Students completed evaluations at the close of each workshop to assess participant reaction to the program (20). Half of the evaluation consisted of Likert-scale questions, where students were asked to rate their agreement (1, strongly disagree; 5, strongly agree) on whether each portion of the workshop was, independently, ‘well organized and executed’ and ‘relevant to leadership concepts and skills.’ The second half of the evaluation consisted of free-response questions, including: What is the most valuable skill or concept that you gained from the workshop? Were there any topics or skills you wish the workshop had covered that were not included? Was the workshop well balanced in terms of presenting didactic information versus teaching practical skills? What are the one or two greatest strengths of the workshop? What are the one or two greatest opportunities for improvement?


We are able to draw several conclusions from the three workshops offered thus far (in 2006, 2008, and 2010). Data from our Likert-scale evaluation questions indicate that, overall, students agree that each component of the workshop was both well organized and executed as well as relevant to leadership; the mean of all scores in both categories combined was 3.8 in 2006, 4.3 in 2008, and 4.3 in 2010 (see Table 2). The evaluations also indicate that the participants placed significant value on the interactive nature of the workshop. Each year an overwhelming majority of the responses to ‘Was the workshop well balanced in terms of presenting didactic information versus teaching practical skills?’ were affirmative, most with comments indicating that they were engaged by the interactive activities and appreciated the opportunity to apply the didactic lessons. Furthermore, most of the 2008 and 2010 responses to ‘What are the one or two greatest strengths of this workshop?’ related to the experiential learning activities and the interactive nature of the workshop and its facilitation of learning.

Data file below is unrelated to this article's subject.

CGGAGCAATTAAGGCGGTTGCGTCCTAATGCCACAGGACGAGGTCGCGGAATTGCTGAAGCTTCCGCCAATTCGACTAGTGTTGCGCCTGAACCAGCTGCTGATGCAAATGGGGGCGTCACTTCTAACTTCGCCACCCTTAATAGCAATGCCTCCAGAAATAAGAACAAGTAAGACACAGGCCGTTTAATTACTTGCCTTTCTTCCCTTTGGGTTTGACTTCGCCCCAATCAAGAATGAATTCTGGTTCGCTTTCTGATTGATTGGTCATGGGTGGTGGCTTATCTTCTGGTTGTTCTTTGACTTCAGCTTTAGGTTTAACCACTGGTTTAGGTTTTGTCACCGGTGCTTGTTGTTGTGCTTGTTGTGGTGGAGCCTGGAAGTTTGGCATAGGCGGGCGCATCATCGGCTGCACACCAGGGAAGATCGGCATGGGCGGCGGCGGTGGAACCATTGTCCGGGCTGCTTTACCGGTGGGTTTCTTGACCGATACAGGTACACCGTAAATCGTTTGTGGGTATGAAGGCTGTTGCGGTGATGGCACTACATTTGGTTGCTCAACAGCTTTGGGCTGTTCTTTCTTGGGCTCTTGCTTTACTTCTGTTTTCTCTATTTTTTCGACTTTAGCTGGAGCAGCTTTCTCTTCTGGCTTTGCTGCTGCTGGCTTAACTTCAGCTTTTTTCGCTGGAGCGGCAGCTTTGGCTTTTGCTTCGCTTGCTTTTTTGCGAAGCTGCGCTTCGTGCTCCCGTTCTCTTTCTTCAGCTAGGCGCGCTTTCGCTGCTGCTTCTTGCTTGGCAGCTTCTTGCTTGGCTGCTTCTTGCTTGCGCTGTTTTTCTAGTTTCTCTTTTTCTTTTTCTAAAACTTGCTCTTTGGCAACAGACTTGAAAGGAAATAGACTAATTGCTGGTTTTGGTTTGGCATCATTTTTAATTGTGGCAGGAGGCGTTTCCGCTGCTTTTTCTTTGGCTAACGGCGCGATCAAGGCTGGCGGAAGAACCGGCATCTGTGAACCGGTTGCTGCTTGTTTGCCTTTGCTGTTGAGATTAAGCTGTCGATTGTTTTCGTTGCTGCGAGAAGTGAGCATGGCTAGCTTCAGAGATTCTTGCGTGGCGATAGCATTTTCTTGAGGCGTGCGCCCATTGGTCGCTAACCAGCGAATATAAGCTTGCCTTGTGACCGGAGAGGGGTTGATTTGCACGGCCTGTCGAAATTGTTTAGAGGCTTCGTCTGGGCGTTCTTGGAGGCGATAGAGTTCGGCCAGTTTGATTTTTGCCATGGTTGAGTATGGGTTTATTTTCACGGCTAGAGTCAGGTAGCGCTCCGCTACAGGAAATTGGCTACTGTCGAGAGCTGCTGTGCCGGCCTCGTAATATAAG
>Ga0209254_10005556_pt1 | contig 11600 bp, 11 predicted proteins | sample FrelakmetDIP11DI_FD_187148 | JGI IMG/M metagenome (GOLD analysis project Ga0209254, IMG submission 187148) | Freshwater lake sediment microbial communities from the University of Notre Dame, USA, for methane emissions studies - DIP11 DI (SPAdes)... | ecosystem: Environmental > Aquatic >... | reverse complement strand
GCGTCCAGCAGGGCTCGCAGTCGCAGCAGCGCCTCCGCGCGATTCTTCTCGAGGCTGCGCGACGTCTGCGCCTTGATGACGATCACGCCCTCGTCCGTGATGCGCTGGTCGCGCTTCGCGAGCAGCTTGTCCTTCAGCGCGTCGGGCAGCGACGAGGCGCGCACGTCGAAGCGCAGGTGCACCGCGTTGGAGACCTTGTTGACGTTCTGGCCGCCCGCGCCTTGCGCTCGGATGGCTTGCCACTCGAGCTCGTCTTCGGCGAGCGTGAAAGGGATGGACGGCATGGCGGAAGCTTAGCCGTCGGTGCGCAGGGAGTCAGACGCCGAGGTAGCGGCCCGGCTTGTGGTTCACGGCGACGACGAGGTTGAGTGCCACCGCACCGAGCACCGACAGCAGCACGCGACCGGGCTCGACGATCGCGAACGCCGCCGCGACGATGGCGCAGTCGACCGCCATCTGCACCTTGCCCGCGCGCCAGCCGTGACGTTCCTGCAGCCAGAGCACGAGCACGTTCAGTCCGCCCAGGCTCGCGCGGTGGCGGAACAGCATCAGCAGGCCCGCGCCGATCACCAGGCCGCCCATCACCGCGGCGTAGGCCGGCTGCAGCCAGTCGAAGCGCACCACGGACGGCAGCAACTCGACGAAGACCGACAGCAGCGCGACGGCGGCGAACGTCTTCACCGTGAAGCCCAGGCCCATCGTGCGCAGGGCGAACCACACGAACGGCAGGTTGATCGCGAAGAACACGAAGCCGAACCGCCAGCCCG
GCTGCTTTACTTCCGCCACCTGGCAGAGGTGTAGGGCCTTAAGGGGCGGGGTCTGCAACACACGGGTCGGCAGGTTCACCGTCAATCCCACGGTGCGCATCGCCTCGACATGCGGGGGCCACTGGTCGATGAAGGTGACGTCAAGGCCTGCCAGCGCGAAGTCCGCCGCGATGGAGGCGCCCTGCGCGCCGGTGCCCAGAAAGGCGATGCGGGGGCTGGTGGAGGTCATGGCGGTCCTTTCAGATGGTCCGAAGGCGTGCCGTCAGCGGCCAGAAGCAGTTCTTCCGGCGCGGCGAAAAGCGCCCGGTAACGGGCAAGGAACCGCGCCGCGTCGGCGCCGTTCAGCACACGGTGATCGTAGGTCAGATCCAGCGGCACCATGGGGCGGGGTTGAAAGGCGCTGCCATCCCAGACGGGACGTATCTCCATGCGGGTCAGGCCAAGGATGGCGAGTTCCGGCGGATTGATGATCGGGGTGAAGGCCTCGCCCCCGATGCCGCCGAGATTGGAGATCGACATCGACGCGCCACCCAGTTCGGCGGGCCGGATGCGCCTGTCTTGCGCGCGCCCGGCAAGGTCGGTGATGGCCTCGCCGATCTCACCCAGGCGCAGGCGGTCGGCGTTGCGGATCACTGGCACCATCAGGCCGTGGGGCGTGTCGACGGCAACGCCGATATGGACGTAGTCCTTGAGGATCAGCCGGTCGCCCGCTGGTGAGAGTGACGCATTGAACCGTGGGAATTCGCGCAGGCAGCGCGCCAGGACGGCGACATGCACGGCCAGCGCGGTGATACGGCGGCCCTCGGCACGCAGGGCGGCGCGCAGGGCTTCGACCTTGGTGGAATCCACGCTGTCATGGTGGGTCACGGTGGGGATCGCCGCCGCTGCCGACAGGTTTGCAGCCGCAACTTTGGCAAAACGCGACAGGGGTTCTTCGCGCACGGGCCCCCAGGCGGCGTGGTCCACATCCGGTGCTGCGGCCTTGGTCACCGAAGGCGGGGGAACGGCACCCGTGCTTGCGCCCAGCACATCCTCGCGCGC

Table 2. Likert-scale evaluation responses following the Vanderbilt MSTP leadership workshops conducted in 2006, 2008, and 2010
Workshop component 2006 mean (n=22) 2008 mean (n=21) 2010 mean (n=16)
Framework lesson 4.1 4.2 4.2
Experiential activity #1 4.1 4.5 4.7
Case studies 3.9 4.3 4.3
Didactic sessions 3.4 4.2 4.4
Keynote speaker 4.8 3.9 3.9
Video case study 3.6 4.7 4.4
Experiential activity #2 3.3 4.4 NA

Note: Data shown reflect combined means of responses to ‘This component was well organized and executed’ and ‘This component included relevant concepts and skills’ using a 5-item scale (1, strongly disagree; 5, strongly agree).

Our success in engaging students in active learning was evident by observing students participating in the workshop. During didactic sessions, unplanned topics often arose as the discussion led to new questions and ideas, stimulating meaningful conversations that we had not anticipated. We pursued these topics while encouraging students to consider new issues in the context of the leadership competencies covered earlier in the workshop. Among these ‘extra-curricular’ discussions were: can a laboratory group be effectively divided into separate subteams? Is rewarding success by individual laboratory team members acceptable? What is the best way to do so?

There was not much consensus in the evaluations about opportunities for improvement. In 2008 the strongest theme that emerged was that while students appreciated the examples that were included to illustrate most concepts, some concepts still came across as abstract. To address this weakness for the 2010 workshop, we examined each of the main teaching points and added as many examples and illustrations as possible. Our 2010 evaluations suggest that this intervention was effective, as none of the 2010 participants thought that the concepts were too abstract, whereas ‘clarity of message’ was cited when students were asked to list the workshop's greatest strengths.